“Next time, bring kryptonite.” – unattributed.
Richard Carlson – who bills himself as one of the world’s foremost experts on happiness – made a fortune with his series of books – Don’t Sweat the Small Stuff. Admirable as that sounds, that’s not our philosophy here at Brinen & Associates. We do sweat the small stuff. We sweat the small stuff so our clients don’t have to worry themselves.
As lawyers, that’s our job.
As litigators, whether we’re in federal or state court, we know that small stuff sometimes makes all the difference. If you don’t pay attention to the fine points of rules and procedures, a slight oversight will end up being outcome determinative.
This consciousness of those small issues is the essence of our litigation strategy: “you have to do it right before you have the opportunity to be right.”
Every move an adversary makes should be reviewed to determine if there are procedural flaws that can be exploited to our client’s advantage.
One of our recent litigation victories in U.S District Court for the District of Nevada illustrates this point. We won a dismissal of an action for anticipatory breach brought against our client. The dismissal was based on the principles of federal comity and the “first-to-file” rule. The underlying dispute in this case arose from our client’s stock option plan, as amended by the board of directors. The client had previously filed for a declaratory judgment in Alabama state court asking the court to declare that the options issued in excess of the stated amount of the option plan were invalid. Subsequently the spouse of the client’s former CEO filed a lawsuit in the Nevada District Court asking that her options issued in excess of the stated amount of the option plan be declared valid.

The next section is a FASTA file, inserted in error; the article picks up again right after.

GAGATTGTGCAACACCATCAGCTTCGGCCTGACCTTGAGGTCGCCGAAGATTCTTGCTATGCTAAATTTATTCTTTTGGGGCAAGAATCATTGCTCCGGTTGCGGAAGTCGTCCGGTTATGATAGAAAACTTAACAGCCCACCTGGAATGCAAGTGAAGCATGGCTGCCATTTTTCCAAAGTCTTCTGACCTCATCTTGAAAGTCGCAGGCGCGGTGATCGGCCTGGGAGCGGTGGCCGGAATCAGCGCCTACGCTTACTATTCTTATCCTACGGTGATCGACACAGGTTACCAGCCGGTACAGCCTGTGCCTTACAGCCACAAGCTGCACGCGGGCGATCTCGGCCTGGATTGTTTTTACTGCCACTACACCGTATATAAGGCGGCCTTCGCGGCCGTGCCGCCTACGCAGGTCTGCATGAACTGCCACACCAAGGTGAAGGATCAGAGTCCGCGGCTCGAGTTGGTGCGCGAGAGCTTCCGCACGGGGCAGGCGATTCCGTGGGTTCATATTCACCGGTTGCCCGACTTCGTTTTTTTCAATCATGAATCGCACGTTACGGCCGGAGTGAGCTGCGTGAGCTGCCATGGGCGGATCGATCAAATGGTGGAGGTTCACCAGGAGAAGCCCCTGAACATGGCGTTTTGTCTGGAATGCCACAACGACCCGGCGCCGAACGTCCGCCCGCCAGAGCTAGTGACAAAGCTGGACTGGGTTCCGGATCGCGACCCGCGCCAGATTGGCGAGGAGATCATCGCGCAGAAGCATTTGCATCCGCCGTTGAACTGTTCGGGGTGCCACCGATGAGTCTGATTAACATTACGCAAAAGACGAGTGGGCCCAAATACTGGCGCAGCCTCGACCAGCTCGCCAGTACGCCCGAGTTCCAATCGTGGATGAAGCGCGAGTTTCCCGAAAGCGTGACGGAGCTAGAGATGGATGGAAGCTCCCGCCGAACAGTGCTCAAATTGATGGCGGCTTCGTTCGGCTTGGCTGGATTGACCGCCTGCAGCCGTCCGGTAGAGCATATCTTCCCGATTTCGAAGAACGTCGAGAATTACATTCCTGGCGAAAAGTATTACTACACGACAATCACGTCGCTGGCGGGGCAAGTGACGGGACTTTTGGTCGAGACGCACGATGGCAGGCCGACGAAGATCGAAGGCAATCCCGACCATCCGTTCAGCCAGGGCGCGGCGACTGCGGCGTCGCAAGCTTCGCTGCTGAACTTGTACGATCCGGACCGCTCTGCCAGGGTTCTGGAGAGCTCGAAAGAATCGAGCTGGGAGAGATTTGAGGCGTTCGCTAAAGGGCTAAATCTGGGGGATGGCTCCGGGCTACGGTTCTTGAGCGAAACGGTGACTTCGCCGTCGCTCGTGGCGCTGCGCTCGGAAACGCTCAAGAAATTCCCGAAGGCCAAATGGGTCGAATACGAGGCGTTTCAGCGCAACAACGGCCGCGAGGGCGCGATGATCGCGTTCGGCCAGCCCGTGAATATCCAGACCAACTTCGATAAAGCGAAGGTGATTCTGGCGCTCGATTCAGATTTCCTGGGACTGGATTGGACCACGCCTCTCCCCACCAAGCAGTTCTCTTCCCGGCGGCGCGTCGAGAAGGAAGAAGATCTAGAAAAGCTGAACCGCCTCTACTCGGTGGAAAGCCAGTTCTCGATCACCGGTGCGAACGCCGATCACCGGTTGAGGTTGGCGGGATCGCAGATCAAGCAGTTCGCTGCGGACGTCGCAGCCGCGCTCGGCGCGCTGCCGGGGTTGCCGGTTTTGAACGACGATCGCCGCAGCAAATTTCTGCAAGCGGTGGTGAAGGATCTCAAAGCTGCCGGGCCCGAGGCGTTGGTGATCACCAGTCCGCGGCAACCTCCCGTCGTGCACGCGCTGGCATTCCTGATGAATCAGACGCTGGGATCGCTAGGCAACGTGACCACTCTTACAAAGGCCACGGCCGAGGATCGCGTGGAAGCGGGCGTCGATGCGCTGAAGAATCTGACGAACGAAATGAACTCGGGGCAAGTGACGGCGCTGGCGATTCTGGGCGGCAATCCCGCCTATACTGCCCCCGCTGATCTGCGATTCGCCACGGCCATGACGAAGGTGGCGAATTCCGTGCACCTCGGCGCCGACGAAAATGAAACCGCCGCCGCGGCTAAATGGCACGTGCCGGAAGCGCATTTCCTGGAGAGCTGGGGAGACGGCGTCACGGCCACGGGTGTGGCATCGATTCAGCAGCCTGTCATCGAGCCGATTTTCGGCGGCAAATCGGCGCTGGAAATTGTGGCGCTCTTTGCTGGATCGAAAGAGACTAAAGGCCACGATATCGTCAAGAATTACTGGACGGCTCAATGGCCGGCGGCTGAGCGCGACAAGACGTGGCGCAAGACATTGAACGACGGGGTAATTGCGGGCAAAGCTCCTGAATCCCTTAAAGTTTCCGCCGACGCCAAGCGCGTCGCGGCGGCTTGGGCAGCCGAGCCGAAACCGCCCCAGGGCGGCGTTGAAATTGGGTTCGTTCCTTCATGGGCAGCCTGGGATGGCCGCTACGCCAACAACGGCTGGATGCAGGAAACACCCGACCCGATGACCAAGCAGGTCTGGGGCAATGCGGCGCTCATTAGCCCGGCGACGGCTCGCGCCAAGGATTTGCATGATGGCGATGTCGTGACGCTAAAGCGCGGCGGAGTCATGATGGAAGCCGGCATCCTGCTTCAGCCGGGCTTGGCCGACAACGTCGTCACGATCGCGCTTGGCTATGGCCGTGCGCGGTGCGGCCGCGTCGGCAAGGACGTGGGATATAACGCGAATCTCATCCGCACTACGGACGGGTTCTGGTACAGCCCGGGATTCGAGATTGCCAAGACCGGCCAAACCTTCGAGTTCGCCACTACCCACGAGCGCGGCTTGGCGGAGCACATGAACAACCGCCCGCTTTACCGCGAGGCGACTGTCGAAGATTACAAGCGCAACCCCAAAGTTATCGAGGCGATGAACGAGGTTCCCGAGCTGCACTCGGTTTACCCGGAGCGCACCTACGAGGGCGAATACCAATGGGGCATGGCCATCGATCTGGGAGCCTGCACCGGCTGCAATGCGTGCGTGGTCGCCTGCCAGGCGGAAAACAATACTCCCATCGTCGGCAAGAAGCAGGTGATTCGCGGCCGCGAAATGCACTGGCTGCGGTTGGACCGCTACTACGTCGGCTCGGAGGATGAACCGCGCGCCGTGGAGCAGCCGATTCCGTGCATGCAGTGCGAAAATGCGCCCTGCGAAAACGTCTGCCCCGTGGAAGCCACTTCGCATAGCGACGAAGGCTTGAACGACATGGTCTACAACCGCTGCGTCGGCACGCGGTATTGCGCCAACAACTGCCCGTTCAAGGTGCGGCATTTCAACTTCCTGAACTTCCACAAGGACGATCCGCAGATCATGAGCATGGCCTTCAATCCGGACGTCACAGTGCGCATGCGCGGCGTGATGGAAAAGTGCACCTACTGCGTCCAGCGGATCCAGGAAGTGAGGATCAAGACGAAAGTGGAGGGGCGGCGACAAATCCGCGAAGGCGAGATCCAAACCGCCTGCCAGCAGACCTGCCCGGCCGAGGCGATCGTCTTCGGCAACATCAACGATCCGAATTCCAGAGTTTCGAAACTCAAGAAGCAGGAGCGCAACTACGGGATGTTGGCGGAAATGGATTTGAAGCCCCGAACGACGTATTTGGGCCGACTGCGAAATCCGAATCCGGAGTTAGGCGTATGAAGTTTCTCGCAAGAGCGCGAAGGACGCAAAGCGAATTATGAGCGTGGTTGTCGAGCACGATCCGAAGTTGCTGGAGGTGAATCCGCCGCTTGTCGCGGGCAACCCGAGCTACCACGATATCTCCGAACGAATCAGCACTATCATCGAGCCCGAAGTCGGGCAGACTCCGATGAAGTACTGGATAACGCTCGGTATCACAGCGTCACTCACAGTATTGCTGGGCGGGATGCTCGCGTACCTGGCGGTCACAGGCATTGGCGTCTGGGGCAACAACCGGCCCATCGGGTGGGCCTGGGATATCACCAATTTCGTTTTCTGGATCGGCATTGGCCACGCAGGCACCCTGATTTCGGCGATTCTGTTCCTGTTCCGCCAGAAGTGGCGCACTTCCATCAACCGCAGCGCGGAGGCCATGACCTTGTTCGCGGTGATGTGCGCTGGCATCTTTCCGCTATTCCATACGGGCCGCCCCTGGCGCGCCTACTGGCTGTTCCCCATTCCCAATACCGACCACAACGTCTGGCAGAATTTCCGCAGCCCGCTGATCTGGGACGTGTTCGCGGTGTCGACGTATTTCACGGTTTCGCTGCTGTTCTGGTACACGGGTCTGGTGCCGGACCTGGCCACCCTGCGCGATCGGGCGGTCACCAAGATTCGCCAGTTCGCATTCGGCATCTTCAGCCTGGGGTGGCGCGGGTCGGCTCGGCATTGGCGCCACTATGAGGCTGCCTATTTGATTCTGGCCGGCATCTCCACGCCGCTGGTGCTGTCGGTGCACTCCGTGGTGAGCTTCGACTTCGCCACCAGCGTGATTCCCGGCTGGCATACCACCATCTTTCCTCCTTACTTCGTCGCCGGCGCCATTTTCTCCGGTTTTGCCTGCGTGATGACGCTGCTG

After the Nevada complaint was filed, our firm filed a Motion to Dismiss or Stay the proceeding or, in the alternative, request a more definite statement of the Plaintiff. Plaintiff opposed, and asked that the case only be stayed. In granting our motion to dismiss, the judge cited the chronology of the actions, the similarity of the parties between the Alabama matter and the Nevada matter, and the similarity of the issues between the Alabama matter and the Nevada matter. The Court also sided with the client in the argument that Federal comity should apply, and the dismissal is appropriate since the Plaintiff can be heard in Alabama.
This all falls under the category of small stuff – jostling for position about which court will hear and decide the ultimate issue in dispute. Sometimes procedural flaws are minor and create minor setbacks – amended complaints or creating a need to re-serve a complaint – sometimes those minor setbacks kick you out of court, and force you to another court – as is happening here. Our client has real reason to prefer having this case decided in Alabama, where the original action was filed. Our client certainly doesn’t want to bear the burden and expense of litigating the same issue twice.
So that’s why we can’t help but sweat the small stuff. Some procedural flaws create a cascade of procedural flaws, which create a more permanent, collateral estoppel.
And when that’s not the case, beating back the opposition procedurally, pointing out the bad lawyering and procedural flaws may dispirit even the most ardent opponent.
Even as we sweat the small stuff, we do our best to avoid wasting time and money by quibbling over points of law when it will serve no strategic or tactical purpose. As seasoned litigators, we have learned from our years of sweat and experience when and how to turn the small stuff to our client’s material advantage.